From left: SHAWCO's Karen Theron, Allison Sauls, Glen Truran, Charmaine Killa, Annalise Kingston and Charlette Whittern celebrate the R1,3-million received from the National Lottery towards funding the organisation. Absent is fund-raiser Anna du Bois.
IT DIDN'T take six lucky digits, but the Students' Health and Welfare Centres Organisation (SHAWCO) has hit the jackpot, receiving four different grants – to a total value of R1 334 000 – from the National Lotteries Board over the past few months.
The money will be used on four different projects – including a new one – hosted by SHAWCO at its four community centres in the Western Cape. These are a wetland project in Khayelitsha; the upgrade of sports and recreation facilities at its centres; an arts project in Manenberg; and a heritage project in Kensington.
The largest grant by far, R880 000, will go towards developing the wetland area behind SHAWCO's Khayelitsha centre, which already houses library and computer facilities. "Our vision is that the community could use the area for relaxation, but also to learn about the important role of wetlands in sustainable development," explained the organisation's director, Glenn Truran. Already, the project has attracted the interest of Kevin Winter of the Department of Environmental and Geographical Science, who is keen to give his students hands-on learning opportunities on the project.
SHAWCO plans to fence off the wetland area, enhance its features, and then add a boardwalk, bird hide and a couple of kiosks to boost its commercial potential. By renting out the space, SHAWCO hopes to secure a sustainable source of income to maintain the wetlands.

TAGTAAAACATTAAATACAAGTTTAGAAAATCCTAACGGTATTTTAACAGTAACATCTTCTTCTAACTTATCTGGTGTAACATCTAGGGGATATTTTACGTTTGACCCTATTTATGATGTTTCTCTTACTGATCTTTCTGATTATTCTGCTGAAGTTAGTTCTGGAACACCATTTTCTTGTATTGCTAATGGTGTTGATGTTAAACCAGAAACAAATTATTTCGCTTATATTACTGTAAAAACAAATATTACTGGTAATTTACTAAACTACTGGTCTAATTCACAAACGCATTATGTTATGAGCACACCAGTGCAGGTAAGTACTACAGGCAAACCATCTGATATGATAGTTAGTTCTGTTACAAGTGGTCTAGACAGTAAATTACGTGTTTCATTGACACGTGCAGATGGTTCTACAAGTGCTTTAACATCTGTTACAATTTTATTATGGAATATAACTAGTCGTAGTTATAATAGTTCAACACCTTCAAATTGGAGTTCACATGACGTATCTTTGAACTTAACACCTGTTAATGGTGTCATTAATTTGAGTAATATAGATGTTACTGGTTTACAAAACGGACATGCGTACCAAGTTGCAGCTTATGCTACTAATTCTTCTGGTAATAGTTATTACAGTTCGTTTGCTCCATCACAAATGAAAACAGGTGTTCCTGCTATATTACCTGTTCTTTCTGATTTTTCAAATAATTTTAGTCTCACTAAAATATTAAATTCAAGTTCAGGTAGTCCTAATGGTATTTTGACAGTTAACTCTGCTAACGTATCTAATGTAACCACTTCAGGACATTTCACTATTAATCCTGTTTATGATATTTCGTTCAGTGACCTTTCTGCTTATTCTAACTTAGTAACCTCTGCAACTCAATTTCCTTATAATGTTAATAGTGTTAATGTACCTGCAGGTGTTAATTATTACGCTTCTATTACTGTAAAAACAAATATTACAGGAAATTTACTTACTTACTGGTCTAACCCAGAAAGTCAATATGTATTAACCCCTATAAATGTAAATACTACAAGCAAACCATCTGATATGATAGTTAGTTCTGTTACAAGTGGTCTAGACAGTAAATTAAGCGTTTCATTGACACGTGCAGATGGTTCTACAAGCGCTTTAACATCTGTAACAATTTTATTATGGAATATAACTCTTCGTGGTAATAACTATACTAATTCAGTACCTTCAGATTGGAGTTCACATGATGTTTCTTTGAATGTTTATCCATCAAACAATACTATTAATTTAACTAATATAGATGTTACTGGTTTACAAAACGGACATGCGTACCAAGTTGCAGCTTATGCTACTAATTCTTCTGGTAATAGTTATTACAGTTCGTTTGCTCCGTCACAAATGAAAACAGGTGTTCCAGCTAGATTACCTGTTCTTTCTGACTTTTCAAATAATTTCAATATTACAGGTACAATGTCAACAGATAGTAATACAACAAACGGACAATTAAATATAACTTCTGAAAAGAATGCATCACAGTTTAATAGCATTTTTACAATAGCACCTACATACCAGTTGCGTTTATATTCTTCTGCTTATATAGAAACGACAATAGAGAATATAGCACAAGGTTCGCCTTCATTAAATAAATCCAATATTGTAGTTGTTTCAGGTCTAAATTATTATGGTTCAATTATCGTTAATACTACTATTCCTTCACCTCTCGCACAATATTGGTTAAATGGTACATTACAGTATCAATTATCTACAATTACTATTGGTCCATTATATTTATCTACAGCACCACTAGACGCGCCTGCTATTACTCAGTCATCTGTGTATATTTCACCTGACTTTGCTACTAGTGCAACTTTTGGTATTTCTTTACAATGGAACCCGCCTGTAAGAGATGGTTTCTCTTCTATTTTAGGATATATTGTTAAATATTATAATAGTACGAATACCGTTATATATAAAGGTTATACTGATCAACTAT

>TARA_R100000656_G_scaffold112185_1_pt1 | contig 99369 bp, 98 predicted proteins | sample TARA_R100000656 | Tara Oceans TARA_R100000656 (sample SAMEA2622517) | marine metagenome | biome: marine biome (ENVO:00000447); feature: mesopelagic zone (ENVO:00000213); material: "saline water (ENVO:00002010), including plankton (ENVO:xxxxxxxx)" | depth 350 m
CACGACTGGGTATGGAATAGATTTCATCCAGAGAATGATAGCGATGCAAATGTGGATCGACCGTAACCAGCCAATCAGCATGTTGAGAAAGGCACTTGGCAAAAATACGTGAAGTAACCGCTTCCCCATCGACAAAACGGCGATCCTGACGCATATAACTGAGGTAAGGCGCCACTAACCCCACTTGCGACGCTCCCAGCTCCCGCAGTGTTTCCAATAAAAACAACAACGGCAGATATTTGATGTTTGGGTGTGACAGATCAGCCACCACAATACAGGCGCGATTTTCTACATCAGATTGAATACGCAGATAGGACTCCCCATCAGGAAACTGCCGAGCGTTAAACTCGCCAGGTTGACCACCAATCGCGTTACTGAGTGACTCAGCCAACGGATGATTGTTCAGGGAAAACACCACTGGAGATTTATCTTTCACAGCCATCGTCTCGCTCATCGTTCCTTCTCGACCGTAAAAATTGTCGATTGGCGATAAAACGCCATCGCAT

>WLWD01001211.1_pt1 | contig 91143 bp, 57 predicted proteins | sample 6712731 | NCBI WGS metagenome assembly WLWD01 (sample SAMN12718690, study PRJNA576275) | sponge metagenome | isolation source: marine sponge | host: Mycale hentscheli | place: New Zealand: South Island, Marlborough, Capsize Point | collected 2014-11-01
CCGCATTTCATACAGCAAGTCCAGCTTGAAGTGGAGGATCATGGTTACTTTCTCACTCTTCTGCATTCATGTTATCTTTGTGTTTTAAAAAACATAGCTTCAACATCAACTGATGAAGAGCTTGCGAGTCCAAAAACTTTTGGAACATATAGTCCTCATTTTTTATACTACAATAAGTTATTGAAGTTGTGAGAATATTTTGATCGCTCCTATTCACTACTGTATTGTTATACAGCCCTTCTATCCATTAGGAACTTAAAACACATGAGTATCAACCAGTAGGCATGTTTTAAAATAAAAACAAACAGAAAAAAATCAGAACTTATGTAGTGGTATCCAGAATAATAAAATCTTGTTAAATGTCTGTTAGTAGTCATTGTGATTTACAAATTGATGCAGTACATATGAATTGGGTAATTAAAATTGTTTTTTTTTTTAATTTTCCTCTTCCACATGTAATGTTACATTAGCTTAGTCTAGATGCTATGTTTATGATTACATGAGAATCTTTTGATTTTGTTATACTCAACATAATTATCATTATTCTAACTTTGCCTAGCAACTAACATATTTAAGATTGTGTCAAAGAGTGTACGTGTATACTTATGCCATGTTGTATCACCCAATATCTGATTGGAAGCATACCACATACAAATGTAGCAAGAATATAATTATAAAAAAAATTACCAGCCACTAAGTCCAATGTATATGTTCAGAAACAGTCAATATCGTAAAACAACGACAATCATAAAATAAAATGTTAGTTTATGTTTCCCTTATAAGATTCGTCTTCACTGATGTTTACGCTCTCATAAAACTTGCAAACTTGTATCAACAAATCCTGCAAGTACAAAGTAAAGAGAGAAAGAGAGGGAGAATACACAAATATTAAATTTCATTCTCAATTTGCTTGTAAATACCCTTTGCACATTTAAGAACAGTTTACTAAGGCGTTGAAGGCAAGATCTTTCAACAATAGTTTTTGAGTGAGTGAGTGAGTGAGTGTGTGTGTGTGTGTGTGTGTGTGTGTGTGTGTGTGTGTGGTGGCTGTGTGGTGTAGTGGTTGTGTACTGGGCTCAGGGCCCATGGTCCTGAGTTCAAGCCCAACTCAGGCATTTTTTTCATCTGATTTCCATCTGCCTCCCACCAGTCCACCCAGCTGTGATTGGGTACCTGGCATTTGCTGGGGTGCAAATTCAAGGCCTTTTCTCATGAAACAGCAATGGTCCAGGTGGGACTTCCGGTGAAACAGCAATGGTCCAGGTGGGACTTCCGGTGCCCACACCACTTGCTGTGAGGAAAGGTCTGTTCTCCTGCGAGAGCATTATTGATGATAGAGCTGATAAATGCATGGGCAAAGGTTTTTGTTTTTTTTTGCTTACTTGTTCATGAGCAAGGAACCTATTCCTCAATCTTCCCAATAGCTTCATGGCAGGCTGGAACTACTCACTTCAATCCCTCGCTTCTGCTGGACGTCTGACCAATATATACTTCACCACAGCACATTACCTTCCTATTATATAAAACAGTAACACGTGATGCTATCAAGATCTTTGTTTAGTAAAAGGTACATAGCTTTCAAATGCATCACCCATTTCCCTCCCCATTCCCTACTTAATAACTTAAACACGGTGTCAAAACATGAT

The second grant of R254 000 will be used to upgrade existing recreation and sporting facilities at SHAWCO's centres in Kensington, Manenberg, Khayelitsha and Nyanga. This will include the repair of cricket nets, and building ramps and bathroom facilities for the disabled.
The Performing and Visual Arts Project in Manenberg will get a R100 000 shot in the arm for its work in providing access to the arts for the 3–13 year-olds in the area. This programme includes a number of creative activities such as painting, printing, pottery and music sessions.
Another R100 000 was awarded to the Kensington Heritage Project, which follows on a heritage exhibition researched, set up, publicised and hosted by high school learners in 2000 and 2001. This time around, a new group of learners will compile a book about the community. The volume will feature chapters on, among other things, education, worship and AIDS. "We want to put a strong focus on AIDS in all our projects," explained Truran.
While there was disappointment that the National Lottery approved grants for only four of the 14 projects SHAWCO sought funding for, the money will make a big difference to the organisation's coffers and plans, Truran indicated. "It's heaven.
"We're disappointed that we didn't get funds for those projects we're already committed to, but we've been under severe pressure for the last six years and have delayed urgent renovations to buildings. This money relieves a lot of that pressure and enables us to focus our energies on raising funds for other projects. It's also a huge morale boost for everyone to know the funding has come." A lot of credit for securing the funding must go to SHAWCO fundraiser Anna du Bois, Truran added.
SHAWCO's work wouldn't be possible without the many student volunteers, he also pointed out, noting that RAG (Remember and Give), had been its biggest single source of funding in recent years until the National Lottery cheques came along.